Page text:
The umpire strike zone can vary as much as the umpires themselves

Elvis Elvis

The umpire strike zone, unfortunately for both hitters and pitchers, or in some cases fortunately for one side or the other, often varies from the official strike zone as defined in the rules.

These varying and fluctuating umpire zones can make it hard to grasp what will and won’t be called a strike, especially early in games. Thankfully most umpires do remain consistent with their zone throughout a game, so after the first couple of innings all players typically have a good idea of the umpire’s strike zone for the game.

Having a book on the umpire strike zone.

Having past familiarity with an umpire can help give you a sense right from the opening cry of “play ball” what the umpire strike zone for the game will be like. Many major league umpires have developed reputations for leaning one way or the other.

The late Eric Gregg was a well-known pitcher’s umpire, and there are many hitter’s umpires as well, that give pitchers fits by calling minuscule strike zones that often force them to groove pitches down the middle to get a call.

This discrepancy in umpiring is evident at all levels of the game, and needs to be considered when stepping into the batter’s box, or hurling from the rubber. Take time to learn how the umpire calls a game – maybe taking notes for later use.

Ask your coaches and teammates if they’ve had any experience with the umpire working the game. Learn from their experiences and use it to your advantage.

The umpire strike zone can vary as much as the umpires themselves

Expansion of the official strike zone.

Always be as thorough as possible when analyzing what an umpire is and is not calling, and not just whether the zone is big or small. Some umpires may have a tendency to expand the zone inside and out, or up and down, particularly when you have two strikes.

As a hitter you need to be cautious of this and may need to take a simpler approach at the plate. Consider if you should move closer to the plate, and focus on maintaining control of the head of the bat in an effort to just make contact. These measures may even include resorting to the choke grip. However, do not expand your comfort-hitting zone in all areas if you don’t have to.

As a pitcher, your goal in these situations is to stay off the plate and hope the batter chases, or freeze him with a borderline pitch, so these expanded strike zones can do nothing but help you.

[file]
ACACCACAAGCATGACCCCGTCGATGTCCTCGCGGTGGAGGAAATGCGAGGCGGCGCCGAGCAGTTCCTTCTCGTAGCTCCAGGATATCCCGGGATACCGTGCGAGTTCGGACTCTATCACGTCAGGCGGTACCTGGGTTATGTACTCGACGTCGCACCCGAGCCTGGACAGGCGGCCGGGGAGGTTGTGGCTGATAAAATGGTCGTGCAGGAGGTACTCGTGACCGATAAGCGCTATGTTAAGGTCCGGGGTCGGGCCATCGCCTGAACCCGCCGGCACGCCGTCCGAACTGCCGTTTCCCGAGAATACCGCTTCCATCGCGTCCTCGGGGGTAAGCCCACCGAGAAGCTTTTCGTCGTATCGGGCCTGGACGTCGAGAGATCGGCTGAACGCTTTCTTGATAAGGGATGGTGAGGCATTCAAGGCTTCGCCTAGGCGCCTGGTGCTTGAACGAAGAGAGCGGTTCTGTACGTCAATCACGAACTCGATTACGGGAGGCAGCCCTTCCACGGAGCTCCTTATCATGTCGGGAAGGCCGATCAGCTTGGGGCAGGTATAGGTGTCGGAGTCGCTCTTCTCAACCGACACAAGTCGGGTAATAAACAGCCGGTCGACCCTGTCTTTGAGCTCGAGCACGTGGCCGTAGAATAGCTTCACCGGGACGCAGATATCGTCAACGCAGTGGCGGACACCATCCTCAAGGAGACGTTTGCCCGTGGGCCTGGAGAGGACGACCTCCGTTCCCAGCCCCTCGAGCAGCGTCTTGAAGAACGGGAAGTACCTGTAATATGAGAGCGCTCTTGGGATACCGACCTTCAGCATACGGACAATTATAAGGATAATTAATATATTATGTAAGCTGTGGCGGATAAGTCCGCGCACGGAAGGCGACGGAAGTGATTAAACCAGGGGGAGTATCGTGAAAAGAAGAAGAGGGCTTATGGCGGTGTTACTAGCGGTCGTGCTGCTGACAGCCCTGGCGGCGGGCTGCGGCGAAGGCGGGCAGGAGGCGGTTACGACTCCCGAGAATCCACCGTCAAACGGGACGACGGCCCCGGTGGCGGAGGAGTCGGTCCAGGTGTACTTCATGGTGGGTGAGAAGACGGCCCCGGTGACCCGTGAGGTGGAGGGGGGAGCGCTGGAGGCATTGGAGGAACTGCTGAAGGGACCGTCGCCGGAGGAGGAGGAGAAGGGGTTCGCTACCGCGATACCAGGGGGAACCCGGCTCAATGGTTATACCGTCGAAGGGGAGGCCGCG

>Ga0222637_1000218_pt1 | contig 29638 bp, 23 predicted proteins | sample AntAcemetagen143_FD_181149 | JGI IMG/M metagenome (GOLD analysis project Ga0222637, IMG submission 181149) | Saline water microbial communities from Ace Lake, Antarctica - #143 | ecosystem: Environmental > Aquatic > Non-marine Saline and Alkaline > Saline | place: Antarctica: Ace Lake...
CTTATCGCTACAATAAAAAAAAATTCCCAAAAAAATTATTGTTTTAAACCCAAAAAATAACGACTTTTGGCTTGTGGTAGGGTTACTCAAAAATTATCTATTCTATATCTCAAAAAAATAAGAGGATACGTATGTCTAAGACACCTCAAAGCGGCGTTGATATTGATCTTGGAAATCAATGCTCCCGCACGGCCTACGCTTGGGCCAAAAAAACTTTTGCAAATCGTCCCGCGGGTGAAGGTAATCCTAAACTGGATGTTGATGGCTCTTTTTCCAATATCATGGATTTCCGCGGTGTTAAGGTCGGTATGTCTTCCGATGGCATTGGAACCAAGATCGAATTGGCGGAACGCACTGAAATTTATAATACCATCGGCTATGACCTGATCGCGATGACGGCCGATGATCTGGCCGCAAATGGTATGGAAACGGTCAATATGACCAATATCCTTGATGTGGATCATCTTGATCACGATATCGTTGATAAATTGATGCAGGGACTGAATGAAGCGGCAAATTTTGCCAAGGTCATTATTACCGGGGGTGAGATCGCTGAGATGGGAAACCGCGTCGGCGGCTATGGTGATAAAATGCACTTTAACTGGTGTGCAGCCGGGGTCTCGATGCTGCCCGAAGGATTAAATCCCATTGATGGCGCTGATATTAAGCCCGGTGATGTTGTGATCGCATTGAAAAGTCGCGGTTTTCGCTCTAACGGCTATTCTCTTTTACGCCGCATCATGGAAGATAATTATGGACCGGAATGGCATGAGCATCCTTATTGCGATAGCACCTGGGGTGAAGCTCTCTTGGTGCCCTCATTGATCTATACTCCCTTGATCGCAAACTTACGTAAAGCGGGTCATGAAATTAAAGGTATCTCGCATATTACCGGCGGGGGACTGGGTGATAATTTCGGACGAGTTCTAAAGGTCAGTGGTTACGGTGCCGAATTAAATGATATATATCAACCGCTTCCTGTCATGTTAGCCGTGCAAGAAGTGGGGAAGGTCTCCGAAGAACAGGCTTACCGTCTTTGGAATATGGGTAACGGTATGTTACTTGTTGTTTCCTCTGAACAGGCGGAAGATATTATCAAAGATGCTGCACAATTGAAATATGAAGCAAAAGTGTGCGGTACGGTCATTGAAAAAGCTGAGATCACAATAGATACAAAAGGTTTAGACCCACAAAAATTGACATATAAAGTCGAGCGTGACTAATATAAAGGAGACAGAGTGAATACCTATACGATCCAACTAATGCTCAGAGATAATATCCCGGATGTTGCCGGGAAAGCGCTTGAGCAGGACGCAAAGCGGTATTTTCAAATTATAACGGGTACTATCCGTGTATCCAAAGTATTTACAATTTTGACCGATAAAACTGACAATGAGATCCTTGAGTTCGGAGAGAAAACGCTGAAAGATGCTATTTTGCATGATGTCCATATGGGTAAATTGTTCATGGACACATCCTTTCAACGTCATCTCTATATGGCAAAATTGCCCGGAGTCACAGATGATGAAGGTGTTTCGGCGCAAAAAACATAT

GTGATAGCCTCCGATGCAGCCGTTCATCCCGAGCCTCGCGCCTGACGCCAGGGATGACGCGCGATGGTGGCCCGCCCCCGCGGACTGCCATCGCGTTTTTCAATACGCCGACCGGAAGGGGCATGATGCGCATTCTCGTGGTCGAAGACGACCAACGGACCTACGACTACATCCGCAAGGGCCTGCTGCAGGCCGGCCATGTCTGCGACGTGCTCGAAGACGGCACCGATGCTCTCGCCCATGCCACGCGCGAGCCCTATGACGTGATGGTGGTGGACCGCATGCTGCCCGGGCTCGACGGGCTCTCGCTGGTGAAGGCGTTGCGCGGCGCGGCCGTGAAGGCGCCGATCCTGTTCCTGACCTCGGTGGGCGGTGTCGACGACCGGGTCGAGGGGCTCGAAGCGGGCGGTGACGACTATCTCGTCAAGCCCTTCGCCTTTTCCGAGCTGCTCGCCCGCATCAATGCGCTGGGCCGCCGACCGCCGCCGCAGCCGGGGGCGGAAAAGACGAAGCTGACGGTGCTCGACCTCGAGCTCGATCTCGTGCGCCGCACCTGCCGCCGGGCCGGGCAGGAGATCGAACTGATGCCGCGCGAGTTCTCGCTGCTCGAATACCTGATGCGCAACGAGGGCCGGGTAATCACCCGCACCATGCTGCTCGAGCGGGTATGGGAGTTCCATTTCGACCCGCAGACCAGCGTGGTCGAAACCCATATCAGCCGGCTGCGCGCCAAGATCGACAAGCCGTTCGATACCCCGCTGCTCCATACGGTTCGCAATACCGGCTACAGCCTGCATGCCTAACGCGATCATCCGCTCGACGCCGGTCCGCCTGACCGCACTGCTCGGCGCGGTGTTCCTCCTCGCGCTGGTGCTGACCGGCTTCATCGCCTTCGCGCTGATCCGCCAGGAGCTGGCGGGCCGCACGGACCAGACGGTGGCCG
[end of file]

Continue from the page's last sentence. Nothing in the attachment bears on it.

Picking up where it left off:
Attempt to recognize early on in the game what pitch location is being called a strike and what isn’t, and be sure to make good use of that information in your approach at the plate.

When an umpire strike zone is inconsistent.

The most frustrating thing as both a hitter and pitcher is when the umpire strike zone is inconsistent. Most players and managers do not necessarily have a problem with larger or smaller strike zones, as long as they are consistent throughout the game, and most importantly consistent for both teams. When an umpire seems to make calls at random, this can make your job as a hitter or pitcher that much more challenging and irritating.

The main thing is to not become obsessed by the calls and let it affect your came. As frustrating as it may be, it’s out of your control. All you can do is keep pitching or keep swinging.

As a hitter, it will force you to be more aggressive, both by swinging at borderline pitches, and by swinging at first strikes, as falling behind early in the count could spell trouble with an inconsistent strike zone and may cripple the rest of your at bat.

As a pitcher, you may need to come closer to the heart of the plate than you would like on some pitches when a strike is needed.

Consistent umpires.

Having a consistent umpire strike zone gives you a chance to be more patient at the plate, as much guesswork is taken out of the equation. If you are fully aware of the strike zone it affords you the chance to take a pitch or two, making the pitcher work harder and giving you a chance to swing at the pitch you want.

You’ll come to find that a consistent umpire, even if their strike zone is slightly off from the official strike zone, is a hitter’s best friend.